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Internet retailers fail to oust physical mobility dealers from scooter arena

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With internet sellers increasingly churning out high volume sales at keen prices, some mobility retailers are turning away from scooters and looking at more specialist product areas which require client assessment.

But the days of mobility scooters being sold in showrooms are far from over, according to some of the largest equipment manufacturers.  

Daniel Thaxter, Drive DeVilbiss’ product manager, thinks that showrooms offer users an experience that makes it difficult for online retailers to compete with where scooters are concerned.

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He says shops offer somewhere local to visit and mean products can even be brought to a user’s home if they are unable to access the showroom.

“That, ultimately, allows the customer to make the best purchasing decision on a product that most suitably services their requirements by physically trying it out first-hand. They are therefore less exposed to purchasing the wrong product which could result in a stressful experience.”

Such is Drive’s confidence in physical stores that it has geared some of its products to specifically be sold in-store.

This initiative includes some scooters, clearly showing that the company believes the products still have a place in showrooms. Other suppliers are evidently quite sure that scooters cannot be solely sold online.

Martin Fisher, managing director at Pro Rider, says that a scooter is not just a simple purchase and is often considered as a significant investment.

“Whilst websites can communicate the key specs and features of a scooter, customers often won’t really know whether it’s the right model for them until they can see it in person.

“Showrooms give customers the opportunity to really get a feel for the scooter, try it out, and make sure that it offers them all of the comfort and usability.”

Meanwhile, Electric Mobility’s managing director, Jonathan Hearth, states that the company sells around 80,000 units a year, with a sizeable chunk going through mobility shops.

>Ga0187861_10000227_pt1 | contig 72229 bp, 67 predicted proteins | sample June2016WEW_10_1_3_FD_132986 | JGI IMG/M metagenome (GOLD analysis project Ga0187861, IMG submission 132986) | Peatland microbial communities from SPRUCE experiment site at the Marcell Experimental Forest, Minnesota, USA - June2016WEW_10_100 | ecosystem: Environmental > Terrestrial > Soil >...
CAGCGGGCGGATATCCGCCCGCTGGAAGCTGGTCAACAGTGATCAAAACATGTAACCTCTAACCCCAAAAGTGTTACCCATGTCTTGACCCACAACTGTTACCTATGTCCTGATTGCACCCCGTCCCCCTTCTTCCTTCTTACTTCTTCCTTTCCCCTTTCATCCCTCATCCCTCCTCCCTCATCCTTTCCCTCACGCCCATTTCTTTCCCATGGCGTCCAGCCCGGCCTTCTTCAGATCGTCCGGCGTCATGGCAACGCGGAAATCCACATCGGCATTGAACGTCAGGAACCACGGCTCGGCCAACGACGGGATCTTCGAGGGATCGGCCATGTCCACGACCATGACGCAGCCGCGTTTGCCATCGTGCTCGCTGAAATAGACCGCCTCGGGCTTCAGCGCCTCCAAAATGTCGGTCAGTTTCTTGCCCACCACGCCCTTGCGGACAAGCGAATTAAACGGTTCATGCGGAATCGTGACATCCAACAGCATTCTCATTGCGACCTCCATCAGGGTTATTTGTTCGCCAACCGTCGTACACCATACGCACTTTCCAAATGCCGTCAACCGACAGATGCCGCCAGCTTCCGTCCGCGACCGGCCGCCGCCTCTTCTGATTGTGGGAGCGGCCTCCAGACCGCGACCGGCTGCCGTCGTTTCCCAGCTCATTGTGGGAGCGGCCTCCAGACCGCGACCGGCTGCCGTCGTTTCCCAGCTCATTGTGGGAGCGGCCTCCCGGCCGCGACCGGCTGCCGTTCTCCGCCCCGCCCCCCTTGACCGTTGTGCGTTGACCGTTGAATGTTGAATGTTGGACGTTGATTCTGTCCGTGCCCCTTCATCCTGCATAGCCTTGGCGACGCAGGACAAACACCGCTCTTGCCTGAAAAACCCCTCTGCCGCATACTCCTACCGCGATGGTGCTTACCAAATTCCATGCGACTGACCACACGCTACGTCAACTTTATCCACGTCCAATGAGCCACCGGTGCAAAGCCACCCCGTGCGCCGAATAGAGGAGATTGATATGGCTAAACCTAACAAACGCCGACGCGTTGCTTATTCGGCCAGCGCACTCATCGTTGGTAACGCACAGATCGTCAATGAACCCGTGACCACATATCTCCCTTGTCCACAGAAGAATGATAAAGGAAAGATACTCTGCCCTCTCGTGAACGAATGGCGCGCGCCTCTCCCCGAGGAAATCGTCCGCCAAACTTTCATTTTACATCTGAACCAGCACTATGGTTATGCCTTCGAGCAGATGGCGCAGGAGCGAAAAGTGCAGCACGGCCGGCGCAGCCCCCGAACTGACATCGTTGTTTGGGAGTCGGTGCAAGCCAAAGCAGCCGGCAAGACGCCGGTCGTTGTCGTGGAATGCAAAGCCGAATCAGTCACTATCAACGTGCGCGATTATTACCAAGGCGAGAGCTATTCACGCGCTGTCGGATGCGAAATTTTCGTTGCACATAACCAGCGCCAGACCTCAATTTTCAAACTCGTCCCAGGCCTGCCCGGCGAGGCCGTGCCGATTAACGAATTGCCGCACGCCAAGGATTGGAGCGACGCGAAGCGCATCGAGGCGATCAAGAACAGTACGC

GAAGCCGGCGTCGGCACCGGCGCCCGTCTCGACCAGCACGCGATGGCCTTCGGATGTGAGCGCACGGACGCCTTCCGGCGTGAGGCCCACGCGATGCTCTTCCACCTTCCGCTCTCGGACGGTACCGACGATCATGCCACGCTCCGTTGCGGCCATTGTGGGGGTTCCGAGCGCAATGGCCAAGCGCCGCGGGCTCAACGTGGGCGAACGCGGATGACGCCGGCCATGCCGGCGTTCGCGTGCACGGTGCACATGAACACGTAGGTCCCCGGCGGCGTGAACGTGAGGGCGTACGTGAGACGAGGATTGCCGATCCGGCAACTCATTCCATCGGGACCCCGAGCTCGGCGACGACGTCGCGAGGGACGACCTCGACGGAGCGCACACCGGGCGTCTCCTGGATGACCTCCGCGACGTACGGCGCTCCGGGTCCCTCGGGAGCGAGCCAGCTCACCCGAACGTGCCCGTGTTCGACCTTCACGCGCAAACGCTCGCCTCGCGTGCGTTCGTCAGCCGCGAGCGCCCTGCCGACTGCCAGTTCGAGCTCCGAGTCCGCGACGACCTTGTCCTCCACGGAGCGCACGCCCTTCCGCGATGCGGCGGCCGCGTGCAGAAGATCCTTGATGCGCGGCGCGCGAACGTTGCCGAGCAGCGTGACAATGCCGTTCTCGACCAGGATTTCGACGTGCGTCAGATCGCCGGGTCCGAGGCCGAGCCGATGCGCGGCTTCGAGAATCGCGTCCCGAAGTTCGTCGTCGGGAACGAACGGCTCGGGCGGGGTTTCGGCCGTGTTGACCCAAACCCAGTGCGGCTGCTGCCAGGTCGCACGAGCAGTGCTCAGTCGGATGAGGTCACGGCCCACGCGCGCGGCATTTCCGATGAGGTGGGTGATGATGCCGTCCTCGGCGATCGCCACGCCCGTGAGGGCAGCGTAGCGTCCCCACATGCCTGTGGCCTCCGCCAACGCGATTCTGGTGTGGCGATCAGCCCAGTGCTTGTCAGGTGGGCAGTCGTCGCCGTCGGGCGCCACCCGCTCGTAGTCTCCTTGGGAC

He says that every scooter user is a potential opportunity for other mobility products, meaning the equipment works well when sold in-store alongside other items.

Hearth adds: “Motability is an important part of many dealers businesses, and although often maligned, represents a really good additional revenue stream to many dealers and one that can’t be matched online.”

He makes a valid point about Motability and any dealer with an account will know that scooters are there to stay on shop floors associated with the hire scheme.

Likewise, Pride Mobility’s marketing manager, Theo Sawford, has complete confidence in scooters’ future in bricks-and-mortar stores, stating that they will “always have a place” in physical shops.

“We find that our dealers mention that the end-user likes to know as much as they can about the product before they make a purchasing decision. Although, there is room in the market for both platforms and really it is down to the retailer to work out which platform, if not both, is best for them individually.”

Daniel Stone, TGA’s managing director, agrees that many scooter customers appreciate the service physical dealers can offer them. He says that ensuring the right scooter is supplied to the right person is “vital”.

“Only through an assessment of personal needs, test drives or face-to-face demonstrations, can a customer be sure that the scooter they purchase will maximise independence.

“This is why showrooms are essential for the industry, not just for scooters, but all assistive devices so that customers can test, trial and compare products. Buying direct online may not provide such a detailed and appropriate route to purchase.”

According to the industry’s top manufacturers, scooters will always have a place in showrooms. Most dealers do not need the value of an in-store experience explained to them, but it is certainly comforting to know that suppliers still hold physical channels in high regard.

Many so called ‘box shifters’ will rely on a high volume sales of inexpensive items, however, this is often not possible on high ticket items and certainly on equipment like scooters.

Such products require presales and aftersales support which can seldom be provided by online only sellers.

It is probably safe to say therefore, that although they might be slightly less profitable nowadays, mobility scooters are there to stay in showrooms and will continue to form the backbone of many physical dealers for years to come.

Tags : Drive DeVilbissOnline retailpride mobilitypro riderTGA Mobility
Joe Peskett

The author Joe Peskett

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